I am not talking about being a spiritual seeker. The tendency for many spiritual seekers is to try to fill a void which was left from some sour experience with a church, a previous relationship, or even their parents. In that way, spiritual tourism becomes an addiction.

 

By Daniel Moler

Since I can first remember I was a natural-born mystic.

This doesn’t mean I was born with some supernatural ability to channel cosmic powers. It means that I never settled on the institution of religion being the final answer to the experience of God, Great Spirit, or whatever label you would like to put on the Cosmic Big-Wig. My parents can testify to the fact that I constantly questioned dogma, yet it was not for the sake of rebellion (as they may have assumed at the time). My one and only goal, since the very beginning, was to seek answers in order to deepen my relationship with Creation.

My spiritual path has led me down many avenues. Whether it was on the summit of a majestic mountain or a drug-addled alleyway in the city night, my agenda has always been the same. I am not talking about being a spiritual seeker. The tendency for many spiritual seekers is to try to fill a void which was left from some sour experience with a church, a previous relationship, or even their parents. In that way, spiritual tourism becomes an addiction.

That seeker’s cup never gets filled. They tend to use spirituality as a salve to make them feel better, a form of pseudo-therapy.

I would beg to argue that it is not the role of a spiritual path to be your life coach. Certainly, one’s spirituality can augment their happiness, but that does not mean the aim of the spiritual quest should be personal satisfaction.

If I were to expect any one person in my life (my wife included) to make me happy, I would never be happy. Happiness comes through being in relationship without expectation. In fact, joy arises via relationship itself: learning new things about the other person, being surprised (as well as disappointed), going through years of ups and downs, etc. Relationship is about more than getting what you need; it is the full circle of good and bad, beautiful and ugly, all wrapped up into one package of experience.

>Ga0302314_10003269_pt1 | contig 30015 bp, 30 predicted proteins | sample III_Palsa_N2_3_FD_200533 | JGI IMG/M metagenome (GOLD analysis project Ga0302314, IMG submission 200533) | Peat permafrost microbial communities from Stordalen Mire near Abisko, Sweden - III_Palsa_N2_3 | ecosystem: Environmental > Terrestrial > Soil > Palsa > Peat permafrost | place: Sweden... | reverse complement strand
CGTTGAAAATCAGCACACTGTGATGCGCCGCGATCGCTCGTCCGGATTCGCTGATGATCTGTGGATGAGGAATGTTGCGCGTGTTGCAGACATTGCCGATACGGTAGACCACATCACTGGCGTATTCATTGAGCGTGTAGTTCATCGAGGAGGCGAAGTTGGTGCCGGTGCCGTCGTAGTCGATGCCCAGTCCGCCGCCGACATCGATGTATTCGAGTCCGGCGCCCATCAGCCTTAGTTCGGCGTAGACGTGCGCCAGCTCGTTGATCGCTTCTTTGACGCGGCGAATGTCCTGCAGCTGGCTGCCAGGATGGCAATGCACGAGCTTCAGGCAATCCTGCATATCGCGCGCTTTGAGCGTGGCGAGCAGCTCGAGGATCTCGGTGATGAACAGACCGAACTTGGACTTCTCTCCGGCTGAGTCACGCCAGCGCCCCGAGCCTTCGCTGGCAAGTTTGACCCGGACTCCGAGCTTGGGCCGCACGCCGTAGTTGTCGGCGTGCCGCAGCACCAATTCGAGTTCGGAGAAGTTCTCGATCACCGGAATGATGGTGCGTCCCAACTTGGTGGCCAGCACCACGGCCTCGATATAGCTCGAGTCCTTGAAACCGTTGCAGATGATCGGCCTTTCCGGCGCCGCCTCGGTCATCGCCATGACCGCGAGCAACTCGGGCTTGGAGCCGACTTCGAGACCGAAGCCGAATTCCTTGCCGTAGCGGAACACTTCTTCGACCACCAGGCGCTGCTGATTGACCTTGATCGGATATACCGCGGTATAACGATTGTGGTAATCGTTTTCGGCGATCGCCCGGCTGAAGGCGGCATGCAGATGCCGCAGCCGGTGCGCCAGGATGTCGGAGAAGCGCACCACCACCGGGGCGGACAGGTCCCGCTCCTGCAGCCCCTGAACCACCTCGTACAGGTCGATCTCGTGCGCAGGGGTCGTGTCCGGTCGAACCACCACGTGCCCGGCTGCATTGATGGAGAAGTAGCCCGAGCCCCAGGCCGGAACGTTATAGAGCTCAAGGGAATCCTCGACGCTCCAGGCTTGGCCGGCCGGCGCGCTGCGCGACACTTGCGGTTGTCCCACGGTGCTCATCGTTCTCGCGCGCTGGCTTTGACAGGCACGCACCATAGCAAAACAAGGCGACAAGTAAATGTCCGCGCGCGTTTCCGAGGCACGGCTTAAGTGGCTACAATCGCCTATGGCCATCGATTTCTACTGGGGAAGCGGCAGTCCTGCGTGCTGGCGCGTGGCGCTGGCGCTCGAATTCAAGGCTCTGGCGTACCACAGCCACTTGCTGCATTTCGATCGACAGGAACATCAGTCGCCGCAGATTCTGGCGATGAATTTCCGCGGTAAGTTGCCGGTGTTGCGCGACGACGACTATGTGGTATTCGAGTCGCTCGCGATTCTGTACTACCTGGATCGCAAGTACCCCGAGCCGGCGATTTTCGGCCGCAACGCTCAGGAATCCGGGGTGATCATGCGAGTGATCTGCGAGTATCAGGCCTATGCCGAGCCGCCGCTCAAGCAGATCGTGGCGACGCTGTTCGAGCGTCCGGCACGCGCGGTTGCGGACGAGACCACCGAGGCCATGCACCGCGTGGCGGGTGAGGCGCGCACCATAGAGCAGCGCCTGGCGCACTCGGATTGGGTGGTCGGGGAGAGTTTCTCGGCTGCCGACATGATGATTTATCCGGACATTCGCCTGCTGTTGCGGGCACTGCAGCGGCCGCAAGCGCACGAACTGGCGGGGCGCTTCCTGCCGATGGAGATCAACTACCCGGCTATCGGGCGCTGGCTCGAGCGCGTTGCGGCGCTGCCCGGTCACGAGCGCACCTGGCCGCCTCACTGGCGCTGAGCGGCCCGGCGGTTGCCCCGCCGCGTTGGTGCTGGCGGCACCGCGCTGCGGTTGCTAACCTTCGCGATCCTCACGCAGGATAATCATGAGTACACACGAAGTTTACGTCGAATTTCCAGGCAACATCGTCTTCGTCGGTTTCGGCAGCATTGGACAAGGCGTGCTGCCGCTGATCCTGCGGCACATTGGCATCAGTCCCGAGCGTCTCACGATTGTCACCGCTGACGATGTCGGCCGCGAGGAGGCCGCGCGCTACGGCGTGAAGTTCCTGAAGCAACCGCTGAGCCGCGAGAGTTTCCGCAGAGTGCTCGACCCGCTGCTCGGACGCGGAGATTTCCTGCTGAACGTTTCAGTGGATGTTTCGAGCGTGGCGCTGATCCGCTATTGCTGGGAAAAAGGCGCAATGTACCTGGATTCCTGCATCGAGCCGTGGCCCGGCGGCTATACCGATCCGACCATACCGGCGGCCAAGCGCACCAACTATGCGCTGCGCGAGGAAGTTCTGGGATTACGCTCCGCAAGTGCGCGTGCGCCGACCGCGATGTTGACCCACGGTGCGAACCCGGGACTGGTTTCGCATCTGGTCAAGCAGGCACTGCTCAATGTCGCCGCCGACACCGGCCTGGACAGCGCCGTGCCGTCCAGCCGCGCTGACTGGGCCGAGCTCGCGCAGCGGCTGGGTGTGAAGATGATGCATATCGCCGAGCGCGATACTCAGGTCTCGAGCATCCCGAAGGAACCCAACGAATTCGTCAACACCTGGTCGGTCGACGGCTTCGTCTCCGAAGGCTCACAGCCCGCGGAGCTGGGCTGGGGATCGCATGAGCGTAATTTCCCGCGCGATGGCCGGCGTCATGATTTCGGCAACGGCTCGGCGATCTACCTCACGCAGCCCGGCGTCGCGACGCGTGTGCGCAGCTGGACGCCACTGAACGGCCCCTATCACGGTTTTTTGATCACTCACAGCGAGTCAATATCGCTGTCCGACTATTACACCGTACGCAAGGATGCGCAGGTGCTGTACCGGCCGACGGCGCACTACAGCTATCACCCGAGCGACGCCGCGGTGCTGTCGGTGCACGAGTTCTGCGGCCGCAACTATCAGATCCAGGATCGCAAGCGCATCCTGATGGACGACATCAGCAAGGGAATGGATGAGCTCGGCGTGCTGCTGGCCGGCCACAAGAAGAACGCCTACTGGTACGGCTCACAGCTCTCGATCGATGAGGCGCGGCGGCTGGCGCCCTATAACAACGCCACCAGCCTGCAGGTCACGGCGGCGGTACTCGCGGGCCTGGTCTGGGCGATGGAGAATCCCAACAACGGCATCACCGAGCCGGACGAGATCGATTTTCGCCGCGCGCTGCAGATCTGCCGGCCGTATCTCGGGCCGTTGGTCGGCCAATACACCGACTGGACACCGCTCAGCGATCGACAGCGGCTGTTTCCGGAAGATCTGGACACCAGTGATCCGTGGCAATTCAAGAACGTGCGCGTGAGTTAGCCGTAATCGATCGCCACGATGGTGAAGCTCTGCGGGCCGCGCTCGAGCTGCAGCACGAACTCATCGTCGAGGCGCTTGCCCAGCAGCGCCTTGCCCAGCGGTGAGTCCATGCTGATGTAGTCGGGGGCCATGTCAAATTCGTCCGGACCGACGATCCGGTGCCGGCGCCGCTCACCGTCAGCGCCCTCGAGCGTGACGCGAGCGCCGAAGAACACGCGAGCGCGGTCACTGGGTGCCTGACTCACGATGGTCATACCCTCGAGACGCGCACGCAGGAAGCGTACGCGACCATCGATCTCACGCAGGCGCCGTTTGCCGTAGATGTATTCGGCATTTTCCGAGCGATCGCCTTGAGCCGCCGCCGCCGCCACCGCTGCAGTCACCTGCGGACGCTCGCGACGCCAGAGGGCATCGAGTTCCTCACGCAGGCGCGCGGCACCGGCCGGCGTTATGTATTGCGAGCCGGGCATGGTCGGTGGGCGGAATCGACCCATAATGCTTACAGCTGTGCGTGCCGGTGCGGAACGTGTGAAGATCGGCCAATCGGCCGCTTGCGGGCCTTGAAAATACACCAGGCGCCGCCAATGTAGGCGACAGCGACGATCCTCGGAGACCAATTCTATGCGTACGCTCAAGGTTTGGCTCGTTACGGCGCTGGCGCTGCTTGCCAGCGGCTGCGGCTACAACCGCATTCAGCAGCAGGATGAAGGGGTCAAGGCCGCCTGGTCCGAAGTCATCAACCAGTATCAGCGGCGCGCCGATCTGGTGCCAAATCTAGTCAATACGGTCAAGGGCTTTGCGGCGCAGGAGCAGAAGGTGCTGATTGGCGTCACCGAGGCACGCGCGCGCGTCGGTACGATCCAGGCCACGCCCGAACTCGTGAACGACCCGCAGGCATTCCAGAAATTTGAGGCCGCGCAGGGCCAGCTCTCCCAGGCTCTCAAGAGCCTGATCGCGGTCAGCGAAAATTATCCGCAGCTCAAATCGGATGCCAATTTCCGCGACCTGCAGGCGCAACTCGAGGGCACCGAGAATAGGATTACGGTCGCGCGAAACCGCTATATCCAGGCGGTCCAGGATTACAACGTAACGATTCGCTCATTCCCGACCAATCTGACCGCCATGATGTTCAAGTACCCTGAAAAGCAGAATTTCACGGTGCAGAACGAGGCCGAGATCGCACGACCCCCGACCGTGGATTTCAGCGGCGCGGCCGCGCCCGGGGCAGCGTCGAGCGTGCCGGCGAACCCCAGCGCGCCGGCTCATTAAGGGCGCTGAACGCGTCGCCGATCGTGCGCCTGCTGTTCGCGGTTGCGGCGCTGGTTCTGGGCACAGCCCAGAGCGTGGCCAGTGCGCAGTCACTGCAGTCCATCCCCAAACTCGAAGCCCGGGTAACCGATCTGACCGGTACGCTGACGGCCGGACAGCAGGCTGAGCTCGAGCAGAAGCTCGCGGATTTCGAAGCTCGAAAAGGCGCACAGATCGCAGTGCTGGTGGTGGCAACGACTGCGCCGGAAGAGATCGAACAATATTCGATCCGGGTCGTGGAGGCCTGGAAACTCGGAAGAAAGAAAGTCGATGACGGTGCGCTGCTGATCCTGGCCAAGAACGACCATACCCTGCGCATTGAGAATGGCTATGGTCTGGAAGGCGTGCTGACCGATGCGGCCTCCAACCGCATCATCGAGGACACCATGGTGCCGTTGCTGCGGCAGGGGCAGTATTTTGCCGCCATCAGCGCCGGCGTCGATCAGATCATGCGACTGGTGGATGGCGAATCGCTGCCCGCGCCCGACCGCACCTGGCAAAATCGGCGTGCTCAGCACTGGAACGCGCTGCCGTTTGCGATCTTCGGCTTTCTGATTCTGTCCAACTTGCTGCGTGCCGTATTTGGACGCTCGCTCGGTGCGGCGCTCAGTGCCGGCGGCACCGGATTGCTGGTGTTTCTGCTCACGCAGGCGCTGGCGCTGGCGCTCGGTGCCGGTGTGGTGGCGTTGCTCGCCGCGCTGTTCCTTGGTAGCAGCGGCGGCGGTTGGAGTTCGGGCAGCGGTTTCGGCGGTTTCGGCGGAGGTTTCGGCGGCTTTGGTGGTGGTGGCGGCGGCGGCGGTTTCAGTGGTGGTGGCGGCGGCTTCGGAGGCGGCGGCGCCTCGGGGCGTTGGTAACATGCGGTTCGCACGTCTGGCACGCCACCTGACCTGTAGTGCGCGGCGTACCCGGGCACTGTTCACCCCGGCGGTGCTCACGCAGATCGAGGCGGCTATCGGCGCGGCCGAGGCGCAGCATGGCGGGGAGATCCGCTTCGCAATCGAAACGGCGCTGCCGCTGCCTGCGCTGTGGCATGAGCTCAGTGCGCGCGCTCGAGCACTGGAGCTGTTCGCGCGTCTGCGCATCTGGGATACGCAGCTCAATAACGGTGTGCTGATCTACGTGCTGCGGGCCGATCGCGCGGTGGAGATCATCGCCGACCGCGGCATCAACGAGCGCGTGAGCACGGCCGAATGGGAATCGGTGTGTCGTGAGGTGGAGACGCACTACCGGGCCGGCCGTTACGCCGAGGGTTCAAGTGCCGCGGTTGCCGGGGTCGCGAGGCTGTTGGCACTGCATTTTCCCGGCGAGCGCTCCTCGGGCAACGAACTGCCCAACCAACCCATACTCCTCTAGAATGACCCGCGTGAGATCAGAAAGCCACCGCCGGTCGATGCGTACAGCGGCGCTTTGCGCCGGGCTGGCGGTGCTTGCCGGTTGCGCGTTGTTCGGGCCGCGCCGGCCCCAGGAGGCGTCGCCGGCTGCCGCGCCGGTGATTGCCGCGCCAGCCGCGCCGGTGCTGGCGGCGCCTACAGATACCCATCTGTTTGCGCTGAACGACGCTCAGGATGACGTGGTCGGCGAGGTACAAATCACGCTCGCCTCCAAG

This is the adventure of consciousness. If we seek only enlightenment from the Source of Creation, then we are missing out in what all of Creation has to offer. Within the sacred Shaiva text the Spandakarika (“Song of the Sacred Tremor”), Vasugupta states:

“In the absolute sense, pleasure and suffering, subject and object, are nothing other than the space of profound consciousness. To grasp this fundamental truth is to see absolute freedom everywhere. Thus, the activity of the senses itself dwells in this fundamental freedom and pours forth from it.” (Odier translation, stanzas 5-7)

The experience of life is a vast buffet of versatility; we are missing out in a rich relationship with the Universe if our end goal is driven by our own selfish needs. If we expect something specific from God is to experience only a fraction of God. From this perspective, I approach my spiritual life the same way I approach relationship with the people I love: I check in with them, I make inquiries to get to know them better, I express gratitude for their presence in my life. I may ask for help, but I do not expect that it is their job to always fulfill my needs. After all, the whole of being a conscious entity with free will is to participate in the privilege of responsibility—something we shouldn’t take for granted.

I don’t want God answering my every need. Otherwise, what would be the point?

To be a mystic is to be in communion with the fullness of the Creative Principle of the Universe, not as some anthropomorphic dude controlling the destiny of all, but as an experience of consciousness permeating through every aspect of the world. Enjoy it like a marriage, for better or worse, in sickness or health; because God is all of it, not just a part of it.

God is the wholeness of existence. To experience anything less would be incomplete.

 

Daniel Moler is the author of Shamanic Qabalah: A Mystical Path to Uniting the Tree of Life & the Great Work from Llewellyn Worldwide publishing, as well as the psychedelic urban fantasy RED Mass, the Terence McKenna guidebook Machine Elves 101, and a contributor in Ross Heaven’s book Cactus of Mystery: The Shamanic Powers of the Peruvian San Pedro Cactus. Among being trained in a variety of spiritual and healing modalities, Daniel is a sanctioned teacher of the Pachakuti Mesa Tradition, a form of Peruvian shamanism brought to the U.S. by respected curandero don Oscar Miro-Quesada. You can read more works by Daniel at http://www.danielmolerweb.com/.

 

Photo: (source)

Editor: Dana Gornall

 

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The Tattooed Buddha was founded by Buddhist author Ty Phillips and Dana Gornall. What started out as a showcase for Ty's writing, quickly turned into collaboration with creative writer, Dana Gornall and the home for sharing the voices of friends and colleagues in the writing community. The Tattooed Buddha strives to be a noncompetitive, open space for the author’s authentic voice. So while not necessarily Buddhist, we are offering a dialogue that is aware and awake to the reality of our present day to day, tackling issues of community, environment, and compassionate living.

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